In my efforts to find good alternatives to PowerPoint for making a poster, I took the approach that I use to solve all my problems. I went to Google and typed in “poster software.”
This led me to the Poster Software website. When I first saw it, I immediately thought, “I hope the software is better than the website design.”
The website is seriously old school. The multiple coloured fonts, the little linky icons, reminded me of the early days of the web, circa the heyday of Geocities.
And the opening screen of Poster 8 is much the same. It rotates through different graphics, but they all have a very similar feel. Lots of different fonts, showing off multiple shading effects at random. It took me back to my days working with Windows 3.1. Or maybe a Radio Shack Color Computer 3. Okay, maybe that’s going a little too far, although several of the testimonials date to the late 1990s.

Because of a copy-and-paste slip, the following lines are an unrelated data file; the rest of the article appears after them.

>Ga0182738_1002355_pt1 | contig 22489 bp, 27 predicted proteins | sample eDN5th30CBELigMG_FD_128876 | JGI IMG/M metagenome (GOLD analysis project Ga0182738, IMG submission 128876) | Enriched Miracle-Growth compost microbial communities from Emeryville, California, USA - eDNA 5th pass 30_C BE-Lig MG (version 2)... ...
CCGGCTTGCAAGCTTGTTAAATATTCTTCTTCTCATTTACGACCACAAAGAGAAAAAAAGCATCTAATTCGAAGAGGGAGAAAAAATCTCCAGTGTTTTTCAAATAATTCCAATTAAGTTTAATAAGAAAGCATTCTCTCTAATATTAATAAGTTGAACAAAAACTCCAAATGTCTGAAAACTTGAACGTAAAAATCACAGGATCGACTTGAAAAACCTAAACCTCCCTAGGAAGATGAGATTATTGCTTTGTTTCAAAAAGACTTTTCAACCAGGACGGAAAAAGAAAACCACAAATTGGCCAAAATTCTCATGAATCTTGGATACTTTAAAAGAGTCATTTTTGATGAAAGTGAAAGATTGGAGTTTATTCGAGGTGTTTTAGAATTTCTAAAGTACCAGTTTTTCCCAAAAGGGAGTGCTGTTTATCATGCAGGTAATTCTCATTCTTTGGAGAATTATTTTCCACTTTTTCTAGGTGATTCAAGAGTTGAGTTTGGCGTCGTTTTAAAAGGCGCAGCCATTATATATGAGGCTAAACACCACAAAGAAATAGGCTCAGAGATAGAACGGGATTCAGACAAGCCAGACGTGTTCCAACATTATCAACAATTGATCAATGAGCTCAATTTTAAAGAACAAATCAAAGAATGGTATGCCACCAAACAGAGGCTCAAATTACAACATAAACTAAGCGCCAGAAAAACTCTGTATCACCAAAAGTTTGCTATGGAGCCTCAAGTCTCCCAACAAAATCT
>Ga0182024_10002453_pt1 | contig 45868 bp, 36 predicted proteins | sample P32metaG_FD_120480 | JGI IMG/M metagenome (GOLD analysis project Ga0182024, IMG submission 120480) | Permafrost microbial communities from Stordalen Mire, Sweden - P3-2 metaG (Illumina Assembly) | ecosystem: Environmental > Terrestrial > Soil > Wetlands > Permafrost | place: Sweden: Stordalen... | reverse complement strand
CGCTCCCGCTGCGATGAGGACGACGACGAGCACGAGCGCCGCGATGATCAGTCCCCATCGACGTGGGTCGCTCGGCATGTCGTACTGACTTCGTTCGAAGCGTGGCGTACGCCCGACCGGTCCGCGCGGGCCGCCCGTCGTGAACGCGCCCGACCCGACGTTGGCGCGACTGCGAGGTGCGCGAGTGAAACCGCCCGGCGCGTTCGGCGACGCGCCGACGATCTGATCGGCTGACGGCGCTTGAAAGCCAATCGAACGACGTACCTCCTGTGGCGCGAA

The program opened up with an letter sized page. I wanted to make a 4 foot by 3 foot poster, so I looked at how to change the page size.
And I got stopped.
I got sent to the “Printer setup” page, which had a convenient indicator of where to change page size.
The problem was, this led to the standard “printer properties” window. I was supposed to set up the page dimensions there. But I had normal, boring desktop printers, not any capable of printing something 4 by 3 feet. So I couldn’t set the paper size as large as I needed.
So my experience with Poster 8 software ended after less (much less) than 10 minutes.
There is a PDF converter, but it’s not available in the trial version. And I wasn’t enticed enough to shell out the cash for the full version. My overall impression was that this might be great for printing a banner for a garage sale, but it wasn’t going to deliver the goods for a serious technical poster for an academic conference.
The “No more slidesters” series
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